Suncor, similar to Google, faces the uphill battle of recruiting from a rather homogenous talent pool. “We are a male-dominated field,” Ms. Stevens said.
In 2011, women earned only 16.5% of degrees/diplomas categorized within the fields of architecture, engineering and related technologies, Statistics Canada data shows. In fields relating to mathematics, computer and information sciences, women earned only 27% of degrees/diplomas. However, out of those pursuing post-secondary education, women account for more than half at 58%.
Suncor is in the process of developing a strategy that makes those desires a reality. Part of that strategy is supporting various programs that work to broaden the talent pool.
In March 2013, the Suncor Energy Foundation approved a five-year, $1.5-million program aimed at helping Women Building Futures (WBF), an organization that specializes in encouraging and preparing women for careers in skilled trades, to refine its business model and expand its impact.
Suncor also provides funding for Actua, the Ottawa-based national science, technology engineering, and mathematics (STEM) program, to help develop and deliver STEM programs to Aboriginal youth across Canada.
“Many of the communities we have a strong presence in have a high representation of aboriginal people,” Ms. Stevens said. “We want to be reflective of where we work and build strong relationships with those communities.”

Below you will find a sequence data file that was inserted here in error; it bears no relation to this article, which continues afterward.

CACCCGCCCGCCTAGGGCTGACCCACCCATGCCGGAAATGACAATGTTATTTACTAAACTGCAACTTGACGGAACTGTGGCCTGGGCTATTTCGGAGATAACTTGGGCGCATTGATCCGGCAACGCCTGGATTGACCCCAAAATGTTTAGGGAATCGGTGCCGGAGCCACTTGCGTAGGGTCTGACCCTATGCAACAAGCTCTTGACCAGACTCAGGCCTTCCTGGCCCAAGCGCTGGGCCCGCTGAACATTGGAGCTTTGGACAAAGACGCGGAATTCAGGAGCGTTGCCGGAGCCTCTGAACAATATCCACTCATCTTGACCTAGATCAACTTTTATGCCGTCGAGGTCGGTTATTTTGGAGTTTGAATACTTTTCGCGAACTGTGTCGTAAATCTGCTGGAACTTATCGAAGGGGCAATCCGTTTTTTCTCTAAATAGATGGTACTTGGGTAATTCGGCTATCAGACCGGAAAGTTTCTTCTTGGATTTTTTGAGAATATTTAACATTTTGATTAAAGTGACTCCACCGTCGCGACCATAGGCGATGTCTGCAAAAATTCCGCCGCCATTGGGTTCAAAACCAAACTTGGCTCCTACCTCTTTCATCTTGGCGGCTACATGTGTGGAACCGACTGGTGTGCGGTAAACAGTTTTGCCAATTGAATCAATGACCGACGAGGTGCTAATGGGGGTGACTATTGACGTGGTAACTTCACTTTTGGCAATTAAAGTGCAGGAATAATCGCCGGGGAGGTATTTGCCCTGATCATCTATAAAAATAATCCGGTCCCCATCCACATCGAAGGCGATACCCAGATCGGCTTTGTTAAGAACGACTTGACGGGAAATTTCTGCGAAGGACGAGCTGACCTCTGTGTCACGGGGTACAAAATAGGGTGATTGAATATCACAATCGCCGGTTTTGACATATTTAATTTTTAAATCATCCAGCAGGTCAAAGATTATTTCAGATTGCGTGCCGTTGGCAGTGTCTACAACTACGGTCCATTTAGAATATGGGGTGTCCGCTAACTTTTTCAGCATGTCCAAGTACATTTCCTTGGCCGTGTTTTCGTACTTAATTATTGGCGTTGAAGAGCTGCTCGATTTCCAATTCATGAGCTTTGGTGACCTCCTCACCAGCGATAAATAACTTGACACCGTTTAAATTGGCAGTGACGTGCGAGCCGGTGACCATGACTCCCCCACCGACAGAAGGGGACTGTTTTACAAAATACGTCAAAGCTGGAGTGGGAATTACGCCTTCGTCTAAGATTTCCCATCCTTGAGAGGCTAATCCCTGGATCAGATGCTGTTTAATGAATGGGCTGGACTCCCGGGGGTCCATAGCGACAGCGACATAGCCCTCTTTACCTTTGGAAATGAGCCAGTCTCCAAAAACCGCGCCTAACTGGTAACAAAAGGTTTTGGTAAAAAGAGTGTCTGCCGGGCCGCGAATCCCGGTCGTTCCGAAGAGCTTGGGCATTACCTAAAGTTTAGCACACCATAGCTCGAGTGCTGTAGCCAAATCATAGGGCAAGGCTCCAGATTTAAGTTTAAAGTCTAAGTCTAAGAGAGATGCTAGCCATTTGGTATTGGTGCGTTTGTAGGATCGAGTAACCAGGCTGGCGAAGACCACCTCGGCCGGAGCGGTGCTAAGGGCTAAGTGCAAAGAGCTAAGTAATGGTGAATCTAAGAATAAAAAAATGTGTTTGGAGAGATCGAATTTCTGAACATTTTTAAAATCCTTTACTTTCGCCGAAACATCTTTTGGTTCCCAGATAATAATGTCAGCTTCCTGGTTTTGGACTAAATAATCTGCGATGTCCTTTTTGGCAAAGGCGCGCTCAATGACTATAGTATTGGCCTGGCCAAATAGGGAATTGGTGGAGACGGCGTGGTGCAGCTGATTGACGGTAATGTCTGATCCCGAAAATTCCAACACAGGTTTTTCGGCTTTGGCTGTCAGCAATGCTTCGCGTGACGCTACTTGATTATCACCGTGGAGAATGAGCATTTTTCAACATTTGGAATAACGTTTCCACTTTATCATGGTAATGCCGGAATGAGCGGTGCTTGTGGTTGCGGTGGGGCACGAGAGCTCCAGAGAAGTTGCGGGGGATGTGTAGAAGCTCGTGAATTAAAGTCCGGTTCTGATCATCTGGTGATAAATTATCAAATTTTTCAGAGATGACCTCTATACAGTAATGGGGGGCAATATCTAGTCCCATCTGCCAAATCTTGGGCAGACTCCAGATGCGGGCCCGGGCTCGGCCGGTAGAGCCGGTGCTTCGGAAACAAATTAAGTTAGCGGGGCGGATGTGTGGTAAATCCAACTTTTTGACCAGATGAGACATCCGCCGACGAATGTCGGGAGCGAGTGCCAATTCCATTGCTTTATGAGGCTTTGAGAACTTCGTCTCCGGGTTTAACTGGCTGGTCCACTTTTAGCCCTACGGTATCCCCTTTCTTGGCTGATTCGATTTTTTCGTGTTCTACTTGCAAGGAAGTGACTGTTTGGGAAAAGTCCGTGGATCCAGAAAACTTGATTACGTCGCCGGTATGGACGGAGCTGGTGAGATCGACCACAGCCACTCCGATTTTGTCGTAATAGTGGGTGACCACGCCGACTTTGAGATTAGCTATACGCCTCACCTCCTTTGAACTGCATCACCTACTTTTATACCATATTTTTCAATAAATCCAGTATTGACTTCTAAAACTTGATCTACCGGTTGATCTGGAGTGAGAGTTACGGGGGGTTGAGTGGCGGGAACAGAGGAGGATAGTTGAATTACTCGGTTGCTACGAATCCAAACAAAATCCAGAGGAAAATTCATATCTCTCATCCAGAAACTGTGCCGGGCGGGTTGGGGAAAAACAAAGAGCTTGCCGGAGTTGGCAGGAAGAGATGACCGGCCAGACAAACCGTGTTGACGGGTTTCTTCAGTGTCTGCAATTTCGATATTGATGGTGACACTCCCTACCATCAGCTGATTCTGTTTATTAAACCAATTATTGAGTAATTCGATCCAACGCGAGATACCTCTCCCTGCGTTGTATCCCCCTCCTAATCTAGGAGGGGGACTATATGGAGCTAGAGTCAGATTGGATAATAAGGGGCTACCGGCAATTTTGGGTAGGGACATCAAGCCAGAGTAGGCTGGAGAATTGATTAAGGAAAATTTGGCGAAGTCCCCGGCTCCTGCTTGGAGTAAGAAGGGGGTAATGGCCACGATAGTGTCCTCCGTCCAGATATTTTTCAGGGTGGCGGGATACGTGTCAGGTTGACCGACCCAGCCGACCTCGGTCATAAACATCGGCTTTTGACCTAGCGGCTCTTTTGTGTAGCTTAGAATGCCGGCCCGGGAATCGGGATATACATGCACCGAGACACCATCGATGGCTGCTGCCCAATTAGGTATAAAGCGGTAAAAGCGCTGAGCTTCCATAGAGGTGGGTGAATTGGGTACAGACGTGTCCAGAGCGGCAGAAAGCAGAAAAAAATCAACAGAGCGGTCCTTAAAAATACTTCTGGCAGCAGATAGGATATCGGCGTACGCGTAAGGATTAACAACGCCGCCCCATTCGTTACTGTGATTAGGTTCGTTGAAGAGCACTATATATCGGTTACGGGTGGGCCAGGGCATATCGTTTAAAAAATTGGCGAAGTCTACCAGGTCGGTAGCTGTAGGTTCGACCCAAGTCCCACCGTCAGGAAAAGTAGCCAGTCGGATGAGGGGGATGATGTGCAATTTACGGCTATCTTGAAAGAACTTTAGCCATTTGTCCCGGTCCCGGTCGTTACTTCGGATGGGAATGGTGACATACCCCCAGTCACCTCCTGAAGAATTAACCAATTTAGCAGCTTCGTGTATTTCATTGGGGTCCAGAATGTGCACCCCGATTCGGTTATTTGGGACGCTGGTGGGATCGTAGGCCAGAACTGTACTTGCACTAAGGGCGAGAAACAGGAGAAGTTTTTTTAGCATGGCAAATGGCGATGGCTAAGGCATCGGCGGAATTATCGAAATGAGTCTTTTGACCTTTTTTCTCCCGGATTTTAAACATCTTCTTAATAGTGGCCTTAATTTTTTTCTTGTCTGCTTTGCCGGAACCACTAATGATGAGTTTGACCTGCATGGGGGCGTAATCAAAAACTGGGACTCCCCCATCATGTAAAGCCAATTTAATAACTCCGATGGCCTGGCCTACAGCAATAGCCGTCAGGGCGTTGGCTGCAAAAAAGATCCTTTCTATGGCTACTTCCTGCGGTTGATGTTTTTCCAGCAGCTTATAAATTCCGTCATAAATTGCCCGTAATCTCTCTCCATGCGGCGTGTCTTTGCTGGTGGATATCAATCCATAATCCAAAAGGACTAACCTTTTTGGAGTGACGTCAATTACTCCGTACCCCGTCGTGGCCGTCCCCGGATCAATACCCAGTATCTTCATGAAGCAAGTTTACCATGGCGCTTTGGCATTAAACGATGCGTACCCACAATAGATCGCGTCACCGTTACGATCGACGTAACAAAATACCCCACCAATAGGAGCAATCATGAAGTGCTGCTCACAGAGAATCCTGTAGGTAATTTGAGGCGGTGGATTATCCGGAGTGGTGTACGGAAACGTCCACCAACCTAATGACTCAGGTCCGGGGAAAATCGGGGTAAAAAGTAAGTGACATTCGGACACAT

Echoed in both companies’ strategies is the hard fact that implementing a diversity strategy is not easy; it is a long-term commitment with results as well as challenges at all stages.
Susan Black, managing partner at Crossbar Group, and Keith Caver, North America practice leader for talent management and organizational alignment at Towers Watson, offer the following advice for corporations undergoing a significant change in workforce demographics:
Inclusion is about making the numbers count: “Companies tend to jump right into programs without clearly defining their goals,” Ms. Black said. “This is often the result of a disconnect in their understanding of their own issues. In an ideal world, having a 50/50 split between male and female employees would be considered success, however, companies really need to look at their corporate structure and their client base to determine if that is what is best for their organization.”
Don’t define diversity too narrowly: “Companies tend to frame all diversity efforts around the four groups and they end up leaving a lot of white space,” Ms. Black said. “As a result people get left out of the diversity conversation. We are all a part of diversity and the thoughts and opinions of everyone should be valued in an organization.”
Culture isn’t something you can change overnight: “It typically goes one of two ways,” she said. “Either organizations declare victory too soon or they fall prey to diversity fatigue. The fact is it takes a long time to change workplace cultures. Don’t rush the process.”
You must address cultural differences and unconscious bias: “It is not good enough to just have the people in place,” Mr. Caver said. “There is an array of information available about shifting demographics and leveraging human capital. There must be an unwavering commitment to educating and preparing leaders so companies are not held back by hidden biases.”